By Jim Tompkins
CEO, Tompkins International

I was fascinated this past week when it was reported by the The New York Times (among others) that "Doubt is Cast on Vetting of Deals by Alibaba."

As everyone knows, I am a keen student and researcher of Alibaba. In my recent video, The Alibaba Effect, I discuss not only the amazing story of the e-commerce giant —nearing its announced IPO in just a few weeks in the U.S. —but I also comment on the intelligence, entrepreneurship, foresight, and risk-taking of its renowned leader, Jack Ma.

The newspaper reported, essentially, that Alibaba has been on a buying spree since 2013, spending billions to acquire stakes in businesses such as department stores and mapping services in China, as well an array of technology start-ups in the U.S. In addition, the article indicates that its recent acquisition control of a Hong Kong film company just two months ago (now called Alibaba Pictures Group) might not have been "fully vetted," and that "possible non-compliant accounting issues" have since been discovered.

The article further asserts (via "experts") that "Alibaba has little expertise in many of the new businesses," which means that it has to rely on incumbent managers in business decisions; and, that "Alibaba, like most Chinese companies, does not have the ability to manage the increasing number of unfamiliar yet decentralized divisions and people."

I find these assertions fascinating because the so-called "experts" are most often those who do not take risks, do not experiment, and do not learn by doing. Jack Ma has been pushing the envelope, out-learning them, and moving forward with a speed unheard of by Western analysts. He has a great vision, is on a path to learn rapidly, and is following that with passion.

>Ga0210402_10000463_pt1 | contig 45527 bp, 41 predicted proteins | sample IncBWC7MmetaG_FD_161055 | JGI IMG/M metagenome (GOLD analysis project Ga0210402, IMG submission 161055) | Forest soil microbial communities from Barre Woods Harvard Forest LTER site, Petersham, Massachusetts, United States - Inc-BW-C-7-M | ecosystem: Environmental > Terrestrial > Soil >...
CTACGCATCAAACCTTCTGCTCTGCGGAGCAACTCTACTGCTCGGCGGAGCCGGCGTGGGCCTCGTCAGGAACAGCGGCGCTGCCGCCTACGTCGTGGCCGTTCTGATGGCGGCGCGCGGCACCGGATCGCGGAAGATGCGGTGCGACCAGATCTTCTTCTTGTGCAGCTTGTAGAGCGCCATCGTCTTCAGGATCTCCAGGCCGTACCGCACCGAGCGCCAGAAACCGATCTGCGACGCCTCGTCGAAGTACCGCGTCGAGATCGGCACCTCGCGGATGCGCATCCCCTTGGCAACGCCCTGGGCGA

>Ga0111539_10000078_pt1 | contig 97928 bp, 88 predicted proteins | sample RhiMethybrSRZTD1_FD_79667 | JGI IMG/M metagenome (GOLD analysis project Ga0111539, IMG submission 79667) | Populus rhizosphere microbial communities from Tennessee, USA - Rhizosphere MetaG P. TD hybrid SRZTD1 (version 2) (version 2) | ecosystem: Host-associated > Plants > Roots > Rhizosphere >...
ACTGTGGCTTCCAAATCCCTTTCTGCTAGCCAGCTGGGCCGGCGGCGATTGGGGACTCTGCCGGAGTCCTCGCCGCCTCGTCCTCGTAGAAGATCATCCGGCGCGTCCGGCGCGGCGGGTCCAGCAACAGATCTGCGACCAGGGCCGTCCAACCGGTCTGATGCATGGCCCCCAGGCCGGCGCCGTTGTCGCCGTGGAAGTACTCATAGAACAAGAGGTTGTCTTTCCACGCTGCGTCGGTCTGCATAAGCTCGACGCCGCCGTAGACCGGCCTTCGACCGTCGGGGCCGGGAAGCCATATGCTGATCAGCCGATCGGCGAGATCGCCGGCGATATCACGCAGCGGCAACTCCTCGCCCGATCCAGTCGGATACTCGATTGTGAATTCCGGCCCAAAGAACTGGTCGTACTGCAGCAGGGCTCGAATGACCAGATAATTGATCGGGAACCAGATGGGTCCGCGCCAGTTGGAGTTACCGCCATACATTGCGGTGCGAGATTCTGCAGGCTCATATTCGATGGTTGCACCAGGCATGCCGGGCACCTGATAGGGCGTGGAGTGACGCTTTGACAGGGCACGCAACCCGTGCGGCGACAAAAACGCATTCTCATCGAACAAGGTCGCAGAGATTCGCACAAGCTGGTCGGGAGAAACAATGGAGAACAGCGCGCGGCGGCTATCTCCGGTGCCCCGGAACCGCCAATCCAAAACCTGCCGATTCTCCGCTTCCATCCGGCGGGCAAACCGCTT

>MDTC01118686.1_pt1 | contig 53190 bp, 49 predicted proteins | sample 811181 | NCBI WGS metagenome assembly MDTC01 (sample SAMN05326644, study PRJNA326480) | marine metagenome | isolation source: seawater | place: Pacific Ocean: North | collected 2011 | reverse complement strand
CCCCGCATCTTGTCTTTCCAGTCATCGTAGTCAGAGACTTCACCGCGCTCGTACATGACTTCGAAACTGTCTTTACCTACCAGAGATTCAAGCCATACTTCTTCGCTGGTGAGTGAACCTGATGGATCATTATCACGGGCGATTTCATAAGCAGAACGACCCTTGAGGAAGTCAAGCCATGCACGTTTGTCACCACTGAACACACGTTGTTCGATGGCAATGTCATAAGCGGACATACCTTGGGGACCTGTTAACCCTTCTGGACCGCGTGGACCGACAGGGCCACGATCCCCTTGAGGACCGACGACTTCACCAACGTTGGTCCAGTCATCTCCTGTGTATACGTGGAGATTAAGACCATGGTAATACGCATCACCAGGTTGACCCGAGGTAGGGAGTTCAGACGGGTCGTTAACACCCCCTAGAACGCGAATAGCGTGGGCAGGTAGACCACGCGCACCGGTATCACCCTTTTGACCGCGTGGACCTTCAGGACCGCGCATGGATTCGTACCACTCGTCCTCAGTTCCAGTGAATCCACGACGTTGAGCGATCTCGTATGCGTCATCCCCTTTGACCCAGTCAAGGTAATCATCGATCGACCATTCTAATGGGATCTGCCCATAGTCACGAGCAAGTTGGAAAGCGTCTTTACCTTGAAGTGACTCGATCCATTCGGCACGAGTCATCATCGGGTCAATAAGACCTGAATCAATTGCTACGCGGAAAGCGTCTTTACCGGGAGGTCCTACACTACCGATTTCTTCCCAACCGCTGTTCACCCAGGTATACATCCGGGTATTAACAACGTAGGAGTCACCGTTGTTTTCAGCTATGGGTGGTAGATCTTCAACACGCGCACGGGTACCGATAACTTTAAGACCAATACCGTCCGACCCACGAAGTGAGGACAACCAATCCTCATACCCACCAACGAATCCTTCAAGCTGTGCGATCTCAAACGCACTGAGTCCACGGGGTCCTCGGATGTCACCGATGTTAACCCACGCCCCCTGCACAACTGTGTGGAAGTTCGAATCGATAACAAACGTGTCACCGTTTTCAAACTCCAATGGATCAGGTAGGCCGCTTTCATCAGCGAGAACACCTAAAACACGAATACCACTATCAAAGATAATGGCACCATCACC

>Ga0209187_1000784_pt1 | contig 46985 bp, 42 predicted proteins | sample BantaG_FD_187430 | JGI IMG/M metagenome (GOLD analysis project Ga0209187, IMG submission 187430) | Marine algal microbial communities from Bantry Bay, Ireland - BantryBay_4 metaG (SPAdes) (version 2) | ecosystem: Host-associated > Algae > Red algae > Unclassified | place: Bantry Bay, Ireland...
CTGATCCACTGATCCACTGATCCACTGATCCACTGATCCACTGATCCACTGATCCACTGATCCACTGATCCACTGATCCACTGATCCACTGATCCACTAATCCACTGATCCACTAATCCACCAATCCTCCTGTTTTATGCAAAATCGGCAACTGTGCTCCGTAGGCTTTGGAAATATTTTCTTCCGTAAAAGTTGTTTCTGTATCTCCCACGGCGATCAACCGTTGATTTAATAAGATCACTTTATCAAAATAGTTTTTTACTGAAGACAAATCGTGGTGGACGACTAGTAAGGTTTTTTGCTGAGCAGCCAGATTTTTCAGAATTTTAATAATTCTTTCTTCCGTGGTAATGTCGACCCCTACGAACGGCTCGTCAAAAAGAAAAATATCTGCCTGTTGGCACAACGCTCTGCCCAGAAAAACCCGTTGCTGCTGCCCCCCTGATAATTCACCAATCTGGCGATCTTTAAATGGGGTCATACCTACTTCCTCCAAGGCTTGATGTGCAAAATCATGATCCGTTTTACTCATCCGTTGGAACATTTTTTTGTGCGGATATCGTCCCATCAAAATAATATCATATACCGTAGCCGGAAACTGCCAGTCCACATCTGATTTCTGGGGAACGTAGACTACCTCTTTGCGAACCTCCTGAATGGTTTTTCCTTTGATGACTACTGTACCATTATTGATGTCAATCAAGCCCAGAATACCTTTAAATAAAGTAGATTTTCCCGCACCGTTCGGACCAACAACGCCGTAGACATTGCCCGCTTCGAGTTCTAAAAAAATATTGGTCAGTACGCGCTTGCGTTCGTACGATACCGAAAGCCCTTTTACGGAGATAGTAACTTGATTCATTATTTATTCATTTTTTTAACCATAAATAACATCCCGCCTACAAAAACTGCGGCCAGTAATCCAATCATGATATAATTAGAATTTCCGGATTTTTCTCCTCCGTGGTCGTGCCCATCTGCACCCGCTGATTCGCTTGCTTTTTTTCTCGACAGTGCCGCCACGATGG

Whether or not a financial or accounting detail was missed by his highly qualified advisors is not the point, and it is certainly not any criticism to be considered in the soon to be conducted IPO.

Interestingly, the critics have also recently reported certain structural weaknesses or irregularities in Jack Ma's corporate organization. Amazingly, he acted within a week to adjust these to provide more clarity and transparency, as well as reorganize them to meet more "commonly accepted standards."

Jack Ma has publically discussed his goal of growing a major global business for the long term, while moving quickly to build his presence in the short term. As I discuss in some depth in The Alibaba Effect, he is doing just that. The ramifications for any business in the world are significant, and we are encouraging, and working with, many companies to prepare for and take full advantage of these effects.

As Alibaba's founder follows this rapid roadmap, he is quickly learning about different industries —e-commerce, Internet and store retail, banking, Internet video, mapping services, microblogging, web browsers, and now entertainment, as well as learning more and more about different countries and cultures.

I very much doubt this fast-paced "study, acquire, learn, and profit model" will slow down, either before or after the IPO. He is taking calculated risks to apply this model and turning it into a big advantage.

Others can criticize and use old-school criteria to find faults, but Alibaba and Jack Ma are changing the world while the debates persist. As some wise people have stated before, "Either get on the fast-moving train or get out of the way." And as the video conveys, smart companies will prepare now for the growth and profit ride.

What are your thoughts on Alibaba's fast track towards success? How are you preparing to compete? 

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Photo Credit: World Economic Forum

About the Author
Tompkins International Staff
Tompkins International Staff